11 Oct 2019
A South Australian disqualified nurse has pleaded guilty to charges that she falsely claimed to be registered while suspended.
Now disqualified (then suspended) nurse Helena Heaft, who presented herself as a registered nurse while working in a number of aged care facilities around Adelaide in 2018, today pleaded guilty to all 66 charges brought by the Australian Health Practitioner Regulation Agency (AHPRA) in the Magistrates Court of South Australia. The charges relate to conduct between 23 February and 19 June 2018.
The court today adjourned the sentencing of Ms Heaft to 23 December 2019.
Ms Heaft’s registration was suspended by the Nursing and Midwifery Board of Australia (NMBA) on 29 January 2018 after it determined that a suspension was appropriate to protect the health or safety of the public. On 18 June 2019 the South Australian Health Practitioners Tribunal disqualified Ms Heaft from applying for registration as a nurse for 25 years.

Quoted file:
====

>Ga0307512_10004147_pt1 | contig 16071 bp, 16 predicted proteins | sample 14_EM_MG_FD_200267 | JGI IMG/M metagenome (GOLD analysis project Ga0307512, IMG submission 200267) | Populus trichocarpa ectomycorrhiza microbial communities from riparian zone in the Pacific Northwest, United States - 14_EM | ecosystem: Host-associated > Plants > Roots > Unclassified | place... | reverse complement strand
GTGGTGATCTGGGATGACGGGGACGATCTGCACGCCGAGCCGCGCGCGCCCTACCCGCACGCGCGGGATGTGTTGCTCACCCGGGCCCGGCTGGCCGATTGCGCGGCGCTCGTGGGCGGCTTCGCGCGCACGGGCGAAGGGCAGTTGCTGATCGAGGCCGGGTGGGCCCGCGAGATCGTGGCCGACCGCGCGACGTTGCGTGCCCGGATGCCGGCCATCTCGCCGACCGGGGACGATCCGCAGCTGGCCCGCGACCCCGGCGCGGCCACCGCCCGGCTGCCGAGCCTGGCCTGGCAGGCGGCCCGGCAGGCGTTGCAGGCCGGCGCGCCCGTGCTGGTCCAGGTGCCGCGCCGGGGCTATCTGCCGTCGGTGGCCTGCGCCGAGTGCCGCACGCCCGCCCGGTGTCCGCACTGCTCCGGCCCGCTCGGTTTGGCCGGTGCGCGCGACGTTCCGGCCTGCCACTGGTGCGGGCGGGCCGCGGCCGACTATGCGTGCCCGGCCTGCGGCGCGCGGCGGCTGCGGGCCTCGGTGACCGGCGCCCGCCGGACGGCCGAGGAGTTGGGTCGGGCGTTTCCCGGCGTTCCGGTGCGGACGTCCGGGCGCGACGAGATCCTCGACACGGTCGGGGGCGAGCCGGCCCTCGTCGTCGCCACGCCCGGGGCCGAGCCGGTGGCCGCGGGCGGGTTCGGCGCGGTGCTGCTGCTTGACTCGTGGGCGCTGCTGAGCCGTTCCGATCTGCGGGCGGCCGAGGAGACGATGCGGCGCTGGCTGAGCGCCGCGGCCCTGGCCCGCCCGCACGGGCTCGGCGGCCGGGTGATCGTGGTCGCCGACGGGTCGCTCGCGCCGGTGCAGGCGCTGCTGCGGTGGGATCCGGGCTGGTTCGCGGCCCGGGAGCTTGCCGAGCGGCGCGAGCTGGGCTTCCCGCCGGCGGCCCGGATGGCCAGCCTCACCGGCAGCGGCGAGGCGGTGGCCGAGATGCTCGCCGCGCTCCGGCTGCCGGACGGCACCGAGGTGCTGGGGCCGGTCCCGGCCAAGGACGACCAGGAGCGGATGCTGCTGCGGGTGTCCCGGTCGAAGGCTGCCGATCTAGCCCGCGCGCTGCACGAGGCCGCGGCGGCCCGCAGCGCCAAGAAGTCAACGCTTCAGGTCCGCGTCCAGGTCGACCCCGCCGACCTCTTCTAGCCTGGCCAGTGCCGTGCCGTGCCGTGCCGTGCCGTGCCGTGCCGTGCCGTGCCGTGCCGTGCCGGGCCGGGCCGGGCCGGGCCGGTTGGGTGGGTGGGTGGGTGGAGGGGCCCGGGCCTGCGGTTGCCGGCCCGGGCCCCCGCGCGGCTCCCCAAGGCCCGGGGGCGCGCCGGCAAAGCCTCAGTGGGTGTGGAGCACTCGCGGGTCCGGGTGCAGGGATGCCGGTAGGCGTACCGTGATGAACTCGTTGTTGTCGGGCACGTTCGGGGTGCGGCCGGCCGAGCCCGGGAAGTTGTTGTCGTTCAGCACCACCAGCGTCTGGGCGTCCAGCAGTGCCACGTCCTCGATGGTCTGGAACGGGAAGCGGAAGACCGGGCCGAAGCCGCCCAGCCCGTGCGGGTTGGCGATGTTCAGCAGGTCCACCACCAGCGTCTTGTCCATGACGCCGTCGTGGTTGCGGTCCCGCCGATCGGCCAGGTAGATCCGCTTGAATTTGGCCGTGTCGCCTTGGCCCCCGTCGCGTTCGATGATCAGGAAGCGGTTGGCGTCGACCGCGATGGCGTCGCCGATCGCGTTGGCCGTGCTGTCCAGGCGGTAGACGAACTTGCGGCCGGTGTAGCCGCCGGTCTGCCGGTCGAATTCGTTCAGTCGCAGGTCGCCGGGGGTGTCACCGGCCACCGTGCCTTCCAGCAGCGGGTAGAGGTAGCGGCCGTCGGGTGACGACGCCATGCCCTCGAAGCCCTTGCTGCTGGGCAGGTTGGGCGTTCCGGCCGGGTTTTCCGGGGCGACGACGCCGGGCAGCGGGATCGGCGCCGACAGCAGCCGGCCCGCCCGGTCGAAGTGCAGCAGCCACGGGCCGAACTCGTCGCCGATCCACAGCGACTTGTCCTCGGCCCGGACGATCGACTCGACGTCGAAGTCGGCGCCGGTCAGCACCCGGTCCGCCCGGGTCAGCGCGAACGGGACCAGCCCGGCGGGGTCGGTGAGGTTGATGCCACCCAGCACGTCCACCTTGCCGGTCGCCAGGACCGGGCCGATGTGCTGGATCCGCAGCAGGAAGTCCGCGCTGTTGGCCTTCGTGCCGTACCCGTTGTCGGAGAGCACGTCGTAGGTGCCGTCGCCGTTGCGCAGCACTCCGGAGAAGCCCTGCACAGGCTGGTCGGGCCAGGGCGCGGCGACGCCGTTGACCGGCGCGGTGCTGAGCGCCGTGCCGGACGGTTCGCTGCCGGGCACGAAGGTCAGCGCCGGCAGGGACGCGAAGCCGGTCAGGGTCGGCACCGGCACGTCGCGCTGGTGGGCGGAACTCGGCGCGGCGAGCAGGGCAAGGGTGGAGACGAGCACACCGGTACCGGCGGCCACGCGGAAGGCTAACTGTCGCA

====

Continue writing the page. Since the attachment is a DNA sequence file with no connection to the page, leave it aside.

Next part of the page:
NMBA Chair Associate Professor Lynette Cusack said: ‘Nurses are among the most trusted professions in our community. There are standards that you must meet to call yourself a registered nurse. By falsely claiming to be registered when she was not, Ms Heaft abused the trust of some of the most vulnerable people in our community.
‘The NMBA will always take action to keep the public safe and to protect the trust the community has in the profession,’ Associate Professor Cusack said.
Anyone with concerns about whether an individual is registered with a national health profession board can check the register of practitioners maintained by AHPRA or contact AHPRA on 1300 419 495.
The maximum penalty available to the court in this case is $30,000 per offence.
In February 2019, the Health Practitioner Regulation National Law and Other Legislation Amendment Act 2019 (Qld) was passed by the Queensland Parliament.
The amendments included increased penalties and introduced an imprisonment term of up to three years for offences against the National Law. The penalties will apply to offences committed after 1 July 2019.
The introduction of an imprisonment term means that some offences will automatically become indictable offences in all states and territories (except Western Australia).